Every production faces unexpected obstructions that require creative solutions and conceptual rethinking. What was an unforeseen obstacle, crisis, or simply unpredictable event you had to respond to, and how did this event impact or cause you to rethink your film?
I met Francine in 2018. Right away, I knew that I wanted to make a film about her. But there was the matter of funding. Raising funds for a film “about abortion” is never easy. While I felt an urgency to the endeavor, it was slow going in the support department. Everyone passed (funders, distributors). I put my own money in—filmed in 2019 and kept trying to raise funds. And then COVID hit. And while Francine’s work took off, I still had no funding. Eventually, with so much happening around abortion access during the pandemic, I knew I couldn’t not film. And so, like so many indie filmmakers, I went deeper into debt. I wish I could say this is a thing I’ve figured out—when/how/why you put your own money in. I think there are films—and there are times when things are happening—[where] it feels like they take on a life of their own. Once I took the plunge financially and went for broke, there were more challenges.
It was a challenge to follow the work of brave individuals who were trying to follow the letter of the law when the law kept changing, and to earn their trust over many months, sometimes years. I had to choose my team wisely and to keep our footprint small, which allowed us to move quickly and be accommodating and humble when plans changed (even if the changes were expensive and hurt the budget). Big picture: this is a story about a growing network of people who are working to make medication abortion available to all who need it. Our main character, woven throughout the film, is a cis-white woman in her sixties from Los Angeles. Francine is by nature a bossy rabble-rouser. She is impatient for change. She grapples with rejection, judgment and controversy. I think this was one of the trickiest challenges: how to stay focused on the big picture of the important work of an entire network, but also not to ignore some of the tougher parts of the work, including criticism from others within the movement.
And let’s face it, filming during COVID was all about overcoming unforeseen challenges: traveling with PPE, COVID-testing the team, participants testing positive for COVID, flights getting canceled. There were days when we were ready to film, wanted to film, but couldn’t. I flew to locations with my team only to have our scheduled meeting canceled when we were already on the ground. My mantra on those days was: there are things I can control and things that are out of my control. As long as we are healthy and safe—that’s what matters.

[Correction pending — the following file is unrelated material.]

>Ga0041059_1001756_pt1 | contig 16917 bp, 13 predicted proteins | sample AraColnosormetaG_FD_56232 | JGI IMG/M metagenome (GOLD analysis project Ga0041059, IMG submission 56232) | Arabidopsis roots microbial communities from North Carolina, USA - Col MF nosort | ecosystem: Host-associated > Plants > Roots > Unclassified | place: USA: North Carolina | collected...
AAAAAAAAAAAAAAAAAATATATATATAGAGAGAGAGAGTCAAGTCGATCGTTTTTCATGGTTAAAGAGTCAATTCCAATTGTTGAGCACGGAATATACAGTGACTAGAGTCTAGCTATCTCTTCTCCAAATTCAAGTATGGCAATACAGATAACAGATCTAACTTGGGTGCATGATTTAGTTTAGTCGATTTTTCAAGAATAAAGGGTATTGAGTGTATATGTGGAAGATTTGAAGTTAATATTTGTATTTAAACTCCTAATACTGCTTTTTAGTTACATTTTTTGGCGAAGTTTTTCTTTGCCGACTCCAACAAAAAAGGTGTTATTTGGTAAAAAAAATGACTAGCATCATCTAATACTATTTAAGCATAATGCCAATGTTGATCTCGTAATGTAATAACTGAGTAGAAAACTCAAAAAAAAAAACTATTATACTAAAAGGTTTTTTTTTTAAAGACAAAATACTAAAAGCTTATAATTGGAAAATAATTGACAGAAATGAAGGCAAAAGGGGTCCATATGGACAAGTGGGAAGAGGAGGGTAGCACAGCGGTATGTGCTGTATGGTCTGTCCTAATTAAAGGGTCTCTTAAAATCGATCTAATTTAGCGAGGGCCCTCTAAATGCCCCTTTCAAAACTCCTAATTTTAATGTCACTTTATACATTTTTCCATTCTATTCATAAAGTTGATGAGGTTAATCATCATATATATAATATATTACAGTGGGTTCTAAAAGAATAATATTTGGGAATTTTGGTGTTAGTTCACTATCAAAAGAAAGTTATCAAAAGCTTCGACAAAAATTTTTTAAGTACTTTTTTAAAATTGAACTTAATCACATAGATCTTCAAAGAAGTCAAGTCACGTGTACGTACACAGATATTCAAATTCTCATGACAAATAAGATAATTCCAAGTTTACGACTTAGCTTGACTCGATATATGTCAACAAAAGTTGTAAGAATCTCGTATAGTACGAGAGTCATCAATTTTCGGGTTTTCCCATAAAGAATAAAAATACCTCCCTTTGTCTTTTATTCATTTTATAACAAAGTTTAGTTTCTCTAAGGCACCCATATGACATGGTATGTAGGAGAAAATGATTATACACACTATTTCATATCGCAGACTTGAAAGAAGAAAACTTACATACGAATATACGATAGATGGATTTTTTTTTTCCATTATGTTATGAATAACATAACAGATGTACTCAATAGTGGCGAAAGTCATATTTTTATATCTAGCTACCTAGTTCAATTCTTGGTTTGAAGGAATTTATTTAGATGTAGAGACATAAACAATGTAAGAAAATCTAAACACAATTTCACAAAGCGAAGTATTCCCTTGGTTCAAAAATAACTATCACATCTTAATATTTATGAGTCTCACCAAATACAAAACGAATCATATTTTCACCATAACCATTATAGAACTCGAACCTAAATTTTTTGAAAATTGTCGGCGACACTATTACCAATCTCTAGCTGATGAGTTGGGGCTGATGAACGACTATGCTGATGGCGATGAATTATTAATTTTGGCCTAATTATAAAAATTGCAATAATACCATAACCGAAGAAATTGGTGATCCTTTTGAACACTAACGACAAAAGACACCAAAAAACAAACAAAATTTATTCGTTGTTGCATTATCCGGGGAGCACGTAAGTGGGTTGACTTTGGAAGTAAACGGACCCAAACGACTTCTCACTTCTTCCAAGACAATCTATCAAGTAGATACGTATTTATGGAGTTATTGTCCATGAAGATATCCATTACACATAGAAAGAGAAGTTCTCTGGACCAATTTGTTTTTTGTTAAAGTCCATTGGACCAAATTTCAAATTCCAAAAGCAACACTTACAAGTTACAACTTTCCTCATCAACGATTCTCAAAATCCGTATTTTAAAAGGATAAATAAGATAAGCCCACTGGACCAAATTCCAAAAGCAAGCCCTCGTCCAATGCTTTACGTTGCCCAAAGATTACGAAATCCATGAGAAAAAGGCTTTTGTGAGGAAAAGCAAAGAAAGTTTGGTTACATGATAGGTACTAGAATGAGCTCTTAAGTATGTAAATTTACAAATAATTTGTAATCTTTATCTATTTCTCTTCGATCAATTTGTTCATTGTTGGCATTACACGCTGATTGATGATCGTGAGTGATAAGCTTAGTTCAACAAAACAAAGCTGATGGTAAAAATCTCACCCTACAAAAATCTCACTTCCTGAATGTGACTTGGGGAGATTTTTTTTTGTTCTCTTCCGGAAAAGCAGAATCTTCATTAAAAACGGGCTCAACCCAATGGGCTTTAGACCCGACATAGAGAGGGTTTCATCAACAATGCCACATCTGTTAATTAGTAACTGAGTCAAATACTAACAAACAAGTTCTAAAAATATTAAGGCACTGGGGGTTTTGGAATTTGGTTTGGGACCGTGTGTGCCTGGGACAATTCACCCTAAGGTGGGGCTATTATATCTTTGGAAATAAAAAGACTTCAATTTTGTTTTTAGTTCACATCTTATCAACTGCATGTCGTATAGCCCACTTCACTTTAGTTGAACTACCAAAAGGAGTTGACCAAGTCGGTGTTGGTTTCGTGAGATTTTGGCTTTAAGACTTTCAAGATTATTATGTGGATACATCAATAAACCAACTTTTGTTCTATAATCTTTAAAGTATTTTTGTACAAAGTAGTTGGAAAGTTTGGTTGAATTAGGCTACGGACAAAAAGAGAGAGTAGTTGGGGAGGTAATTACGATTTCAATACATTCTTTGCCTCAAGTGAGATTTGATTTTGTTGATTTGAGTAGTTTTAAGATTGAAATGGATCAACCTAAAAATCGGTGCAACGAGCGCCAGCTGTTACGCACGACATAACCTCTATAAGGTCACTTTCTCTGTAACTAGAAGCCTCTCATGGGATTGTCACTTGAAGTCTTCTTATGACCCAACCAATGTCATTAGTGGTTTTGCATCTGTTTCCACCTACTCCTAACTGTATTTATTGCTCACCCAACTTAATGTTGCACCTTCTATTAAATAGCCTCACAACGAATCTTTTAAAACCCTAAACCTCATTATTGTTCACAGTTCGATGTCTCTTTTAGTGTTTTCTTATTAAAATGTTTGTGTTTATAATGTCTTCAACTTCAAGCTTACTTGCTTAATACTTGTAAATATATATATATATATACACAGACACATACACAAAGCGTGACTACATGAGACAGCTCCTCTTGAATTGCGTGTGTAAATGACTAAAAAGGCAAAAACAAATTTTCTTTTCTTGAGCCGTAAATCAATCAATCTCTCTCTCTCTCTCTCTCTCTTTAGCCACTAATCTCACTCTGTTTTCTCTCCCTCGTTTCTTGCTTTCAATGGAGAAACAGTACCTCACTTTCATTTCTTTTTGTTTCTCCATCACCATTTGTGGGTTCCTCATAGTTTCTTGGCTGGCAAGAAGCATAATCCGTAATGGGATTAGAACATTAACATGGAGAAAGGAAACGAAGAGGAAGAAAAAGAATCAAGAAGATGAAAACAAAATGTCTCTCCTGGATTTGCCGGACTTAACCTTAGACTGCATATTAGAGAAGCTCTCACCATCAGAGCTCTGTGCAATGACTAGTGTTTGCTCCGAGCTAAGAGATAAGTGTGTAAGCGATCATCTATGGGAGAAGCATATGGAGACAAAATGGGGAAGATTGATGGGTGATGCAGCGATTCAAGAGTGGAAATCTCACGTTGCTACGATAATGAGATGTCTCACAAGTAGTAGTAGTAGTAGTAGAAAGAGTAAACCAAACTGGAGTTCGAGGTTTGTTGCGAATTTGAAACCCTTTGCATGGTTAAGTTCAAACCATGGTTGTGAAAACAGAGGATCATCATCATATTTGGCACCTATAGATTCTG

In post-production, there was the new challenge of not working in the same room with my editor, Meredith Perry, and having such a hard film to shape! Spanning nearly four years—three hundred hours of footage—a cast of characters, a network spread across the country in fourteen different states most of whom only knew each other through Zoom. (We had enough material for a 10-part series). Creatively, I’d never approached such a sprawling endeavor. I longed for containment; a film about one-person filmed over a weekend. There was no formula to how we should distill this—no clear structure.
Meredith Perry (Assistant Editor), Beth Kearsley (Associate Producer), and I used many tools to collaborate from afar—Miro, Frame.io, Teamviewer, Zoom—and we shipped many drives back and forth, but the process was much slower than if we had been in person. Thankfully, even though we were going on fumes financially, we agreed to meet in a marathon session—over two weeks together—in person, leading up to our festival submission. We booked an edit suite with our fiscal sponsor, The Utah Film Center, in Salt Lake City. Meredith and I stayed in a hotel two blocks away and ate every meal together. Beth, who lives in Salt Lake City, joined on many days. We accomplished more in those two weeks than in the many months before. While it was certainly an additional expense, there was great value to our meeting in person, collaborating, feeling each other’s energies, watching cuts in the same room, snacking together, hearing each other laugh—and the silence of moments that hit hard—and then sharing our notes over coffee and wine. We could not have finished the film without this time together.
Despite all these challenges, I am strengthened by the incredible support of executive producers who ultimately believed in the film being made and finished, by participants who also believed in the value of the film being made, and by collaborators who shared a commitment to working late nights, to trying “one more” opening or one more version of this or that. We are now in a post-Roe America. There is a “why” baked into what we were doing together in the making of the film, and there is an appreciation of the mutual and societal benefit.
Ultimately, I hope PLAN C will inspire and move people to action. I hope we have done justice to the story, which is so much bigger than us and urgent in ways I never anticipated when I began. PLAN C turned out to be a political film that pushed me out of my comfort zone in many, many ways. We cover a dark time in our nation’s history, when people navigated personal risk, conviction and commitment, who did the hard, courageous, innovative and controversial work, and who found ways to provide direct, meaningful, and essential support.
See all responses to our annual Sundance Question here.